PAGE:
Cal-ADAR seeks to increase the number of underrepresented minorities in demography (with an emphasis on aging) by providing a robust educational program to qualified students.
Being a Cal-Adar trainee offers many important benefits:
It consists of coursework in demography, in particular Demog/Soc C126 ("Sex, Death and Data", Fall) and Demog 160 ("Special Topics: Writing a Research Paper", Fall), and coursework in research design, statistics and social theory. Trainees also attend a seminar on professionalization skills and on applying to graduate schools (Demog 198, Spring). Trainees have access to the Director and Assistant Director for one-on-one mentoring, and to a GSI who provides research support during the semester. Ultimately the goal is to encourage trainees to attend graduate school in a related topic of research and perhaps even become professors themselves.
Academic: As this is a three-semester program, Cal-ADAR is targeted to juniors, although seniors may apply. Prerequisites for admittance to the program are introductory statistics, an introductory course in research design (e.g., Sociology 5), and a course in social science theory (economics, sociology, or political science). These courses are normally taken during the freshman and sophomore years, and can be completed at other institutions. The grade point requirement for coursework overall and for prerequisite courses is at least a 3.3 or B+. The application will consist of a transcript, an essay describing an area of inquiry, and letters of recommendation. The Department of Demography welcomes all qualified students to take the minor degree. While the Cal-ADAR program in its fullest form is designed for those who fit the NIH definition of under-represented as described we will admit others to the program as space and funds allow.
Underrepresented Populations: Demography is officially a STEM field (science, technology, engineering and math) and like many STEM fields, there are many Caucasian and Asian scholars, but few African-Americans and Latinos. Disabled persons are also underrepresented. This is a problem because those voices are not being adequately expressed such that scientific results and policy do not get appropriately framed. NIH is particularly seeking out US citizens who are under-represented, that is at least one underrepresented category as defined by NIH:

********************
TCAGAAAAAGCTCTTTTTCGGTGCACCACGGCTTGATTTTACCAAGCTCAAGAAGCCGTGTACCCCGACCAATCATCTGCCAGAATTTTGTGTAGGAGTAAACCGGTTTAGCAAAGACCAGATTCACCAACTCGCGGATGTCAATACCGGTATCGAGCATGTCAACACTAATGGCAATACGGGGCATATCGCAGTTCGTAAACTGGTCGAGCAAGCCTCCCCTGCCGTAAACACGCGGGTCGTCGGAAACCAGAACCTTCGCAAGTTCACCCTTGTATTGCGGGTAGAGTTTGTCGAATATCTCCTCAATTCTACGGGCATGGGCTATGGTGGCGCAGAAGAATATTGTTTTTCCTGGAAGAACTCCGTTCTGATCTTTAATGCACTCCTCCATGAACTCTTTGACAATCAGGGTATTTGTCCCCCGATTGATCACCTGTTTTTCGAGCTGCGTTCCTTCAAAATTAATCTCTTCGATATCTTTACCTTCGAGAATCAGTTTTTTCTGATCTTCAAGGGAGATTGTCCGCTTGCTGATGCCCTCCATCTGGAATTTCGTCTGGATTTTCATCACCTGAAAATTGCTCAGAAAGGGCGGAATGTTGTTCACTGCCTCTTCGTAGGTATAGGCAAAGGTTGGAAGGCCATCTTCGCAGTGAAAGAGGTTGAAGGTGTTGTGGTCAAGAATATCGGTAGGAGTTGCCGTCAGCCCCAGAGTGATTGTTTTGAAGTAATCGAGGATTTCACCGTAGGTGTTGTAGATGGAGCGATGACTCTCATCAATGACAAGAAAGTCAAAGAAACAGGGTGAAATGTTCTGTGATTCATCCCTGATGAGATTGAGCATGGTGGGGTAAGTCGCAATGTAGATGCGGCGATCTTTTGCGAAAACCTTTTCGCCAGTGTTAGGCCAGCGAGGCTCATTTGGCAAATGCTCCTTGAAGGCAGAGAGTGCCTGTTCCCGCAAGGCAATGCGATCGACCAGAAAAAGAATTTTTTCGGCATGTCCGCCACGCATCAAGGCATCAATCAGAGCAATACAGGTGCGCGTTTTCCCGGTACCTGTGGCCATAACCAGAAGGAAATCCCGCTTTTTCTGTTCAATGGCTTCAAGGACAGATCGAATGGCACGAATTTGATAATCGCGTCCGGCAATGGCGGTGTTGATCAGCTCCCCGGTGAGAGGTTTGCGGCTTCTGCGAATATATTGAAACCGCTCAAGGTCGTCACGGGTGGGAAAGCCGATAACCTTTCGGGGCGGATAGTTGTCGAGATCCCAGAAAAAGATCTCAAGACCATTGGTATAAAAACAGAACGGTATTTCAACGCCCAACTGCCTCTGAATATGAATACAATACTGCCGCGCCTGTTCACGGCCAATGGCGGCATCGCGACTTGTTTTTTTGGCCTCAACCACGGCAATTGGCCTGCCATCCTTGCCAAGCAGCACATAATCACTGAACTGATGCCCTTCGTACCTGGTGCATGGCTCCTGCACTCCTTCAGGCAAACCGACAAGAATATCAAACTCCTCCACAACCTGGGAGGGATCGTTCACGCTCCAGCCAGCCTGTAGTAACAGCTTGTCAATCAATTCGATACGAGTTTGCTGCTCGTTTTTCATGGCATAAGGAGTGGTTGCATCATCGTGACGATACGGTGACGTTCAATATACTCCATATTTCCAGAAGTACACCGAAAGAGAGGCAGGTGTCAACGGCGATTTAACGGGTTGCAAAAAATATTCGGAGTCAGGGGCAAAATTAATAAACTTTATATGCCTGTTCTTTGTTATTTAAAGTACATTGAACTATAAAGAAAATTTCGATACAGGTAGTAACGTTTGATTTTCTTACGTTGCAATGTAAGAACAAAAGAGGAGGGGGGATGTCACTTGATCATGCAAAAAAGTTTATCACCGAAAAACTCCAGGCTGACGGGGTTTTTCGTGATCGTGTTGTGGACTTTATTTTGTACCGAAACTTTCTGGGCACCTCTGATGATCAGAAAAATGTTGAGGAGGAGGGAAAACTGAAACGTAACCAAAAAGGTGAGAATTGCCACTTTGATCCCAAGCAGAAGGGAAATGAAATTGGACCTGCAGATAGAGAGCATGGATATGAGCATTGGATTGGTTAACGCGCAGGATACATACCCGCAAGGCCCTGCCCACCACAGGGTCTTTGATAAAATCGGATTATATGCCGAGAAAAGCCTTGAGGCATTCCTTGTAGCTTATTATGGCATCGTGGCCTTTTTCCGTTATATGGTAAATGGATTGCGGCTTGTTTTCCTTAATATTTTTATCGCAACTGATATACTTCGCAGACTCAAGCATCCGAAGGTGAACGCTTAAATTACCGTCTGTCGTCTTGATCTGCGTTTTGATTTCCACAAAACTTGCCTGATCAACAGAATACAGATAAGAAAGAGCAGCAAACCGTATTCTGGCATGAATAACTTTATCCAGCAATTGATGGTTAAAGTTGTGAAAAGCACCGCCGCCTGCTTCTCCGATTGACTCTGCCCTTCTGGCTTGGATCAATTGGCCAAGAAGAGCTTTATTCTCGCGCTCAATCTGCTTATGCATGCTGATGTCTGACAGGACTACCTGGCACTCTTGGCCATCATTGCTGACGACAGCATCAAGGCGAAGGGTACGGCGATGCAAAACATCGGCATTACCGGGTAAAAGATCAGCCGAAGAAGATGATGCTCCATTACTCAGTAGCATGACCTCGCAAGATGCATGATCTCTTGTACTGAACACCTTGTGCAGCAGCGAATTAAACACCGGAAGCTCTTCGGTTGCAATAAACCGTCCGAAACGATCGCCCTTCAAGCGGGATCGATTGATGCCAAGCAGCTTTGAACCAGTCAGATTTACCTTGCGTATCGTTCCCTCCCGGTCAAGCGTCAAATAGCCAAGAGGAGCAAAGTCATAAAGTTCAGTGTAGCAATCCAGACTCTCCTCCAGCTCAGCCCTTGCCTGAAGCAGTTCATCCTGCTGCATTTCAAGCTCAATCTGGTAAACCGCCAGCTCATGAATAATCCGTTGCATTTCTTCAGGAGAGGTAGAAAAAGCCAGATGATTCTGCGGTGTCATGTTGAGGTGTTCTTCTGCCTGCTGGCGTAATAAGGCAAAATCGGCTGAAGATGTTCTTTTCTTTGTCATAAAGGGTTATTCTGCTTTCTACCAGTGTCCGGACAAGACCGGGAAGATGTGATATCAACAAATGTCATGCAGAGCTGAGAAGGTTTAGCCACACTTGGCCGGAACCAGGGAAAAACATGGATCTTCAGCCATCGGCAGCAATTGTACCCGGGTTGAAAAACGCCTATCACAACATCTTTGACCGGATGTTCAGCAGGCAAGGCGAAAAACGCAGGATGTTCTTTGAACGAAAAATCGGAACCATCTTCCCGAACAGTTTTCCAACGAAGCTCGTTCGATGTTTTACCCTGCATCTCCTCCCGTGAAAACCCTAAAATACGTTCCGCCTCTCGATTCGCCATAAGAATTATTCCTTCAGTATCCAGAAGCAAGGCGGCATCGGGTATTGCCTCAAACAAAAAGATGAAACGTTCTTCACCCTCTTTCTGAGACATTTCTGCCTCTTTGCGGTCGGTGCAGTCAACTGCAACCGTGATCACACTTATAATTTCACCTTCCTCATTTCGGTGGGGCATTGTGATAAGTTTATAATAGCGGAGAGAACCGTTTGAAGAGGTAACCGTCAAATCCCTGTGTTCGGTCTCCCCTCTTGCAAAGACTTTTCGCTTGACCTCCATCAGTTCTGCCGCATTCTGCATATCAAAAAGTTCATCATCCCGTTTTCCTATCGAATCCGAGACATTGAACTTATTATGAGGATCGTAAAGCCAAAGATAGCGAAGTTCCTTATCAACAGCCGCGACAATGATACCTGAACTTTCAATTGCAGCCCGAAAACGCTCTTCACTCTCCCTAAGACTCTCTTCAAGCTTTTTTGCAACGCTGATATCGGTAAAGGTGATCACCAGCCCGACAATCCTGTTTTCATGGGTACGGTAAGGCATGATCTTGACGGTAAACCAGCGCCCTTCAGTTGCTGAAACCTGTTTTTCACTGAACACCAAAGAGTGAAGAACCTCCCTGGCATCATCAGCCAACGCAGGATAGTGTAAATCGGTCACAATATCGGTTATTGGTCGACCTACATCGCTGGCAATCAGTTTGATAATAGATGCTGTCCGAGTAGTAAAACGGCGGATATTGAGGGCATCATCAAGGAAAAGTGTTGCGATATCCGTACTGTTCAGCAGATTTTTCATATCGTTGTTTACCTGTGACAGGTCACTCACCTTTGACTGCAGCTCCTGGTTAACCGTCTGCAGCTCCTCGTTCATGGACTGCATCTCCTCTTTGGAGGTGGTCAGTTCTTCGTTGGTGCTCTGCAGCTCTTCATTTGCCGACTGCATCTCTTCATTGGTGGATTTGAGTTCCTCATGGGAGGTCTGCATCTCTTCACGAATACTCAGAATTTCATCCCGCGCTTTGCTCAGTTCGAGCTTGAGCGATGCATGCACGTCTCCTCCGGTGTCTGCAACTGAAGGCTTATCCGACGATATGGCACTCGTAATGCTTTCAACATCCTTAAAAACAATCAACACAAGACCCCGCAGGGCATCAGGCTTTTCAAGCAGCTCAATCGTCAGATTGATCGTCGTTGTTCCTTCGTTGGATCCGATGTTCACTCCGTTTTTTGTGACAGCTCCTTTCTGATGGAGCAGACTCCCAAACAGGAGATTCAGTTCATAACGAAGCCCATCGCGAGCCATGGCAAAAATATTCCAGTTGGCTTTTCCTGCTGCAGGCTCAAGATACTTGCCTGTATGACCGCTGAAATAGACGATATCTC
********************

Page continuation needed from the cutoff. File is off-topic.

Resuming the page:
- "A. Blacks or African Americans, Hispanics or Latinos, American Indians or Alaska Natives, Native Hawaiians and other Pacific Islanders...[and] individuals from racial or ethnic groups that can be demonstrated convincingly to be underrepresented by the grantee institution...
- B. Individuals with disabilities, who are defined as those with a physical or mental impairment that substantially limits one or more major life activities...
- C. Individuals from disadvantaged backgrounds, defined as:
- Individuals who come from a family with an annual income below established low-income thresholds
- Individuals who come from educational environments such as that found in certain rural or inner-city environments that has demonstrably and directly inhibited the individual from obtaining the knowledge, skills, and abilities to develop and participate in a research career."
Prerequisites for admittance to the program
Courses listed are at UC Berkeley: transfer equivalents may be accepted as well.
•Introductory statistics (e.g., Statistics 20, 21, 25, or 131A, Soc 7)
•Introductory course in research design (e.g., Sociology 5; Stat C8)
•An introductory course in social science theory, e.g., Economics 1, Sociology 1, or Political science 1.
These courses are normally taken during the freshman and sophomore years.
Students will complete the following educational goals: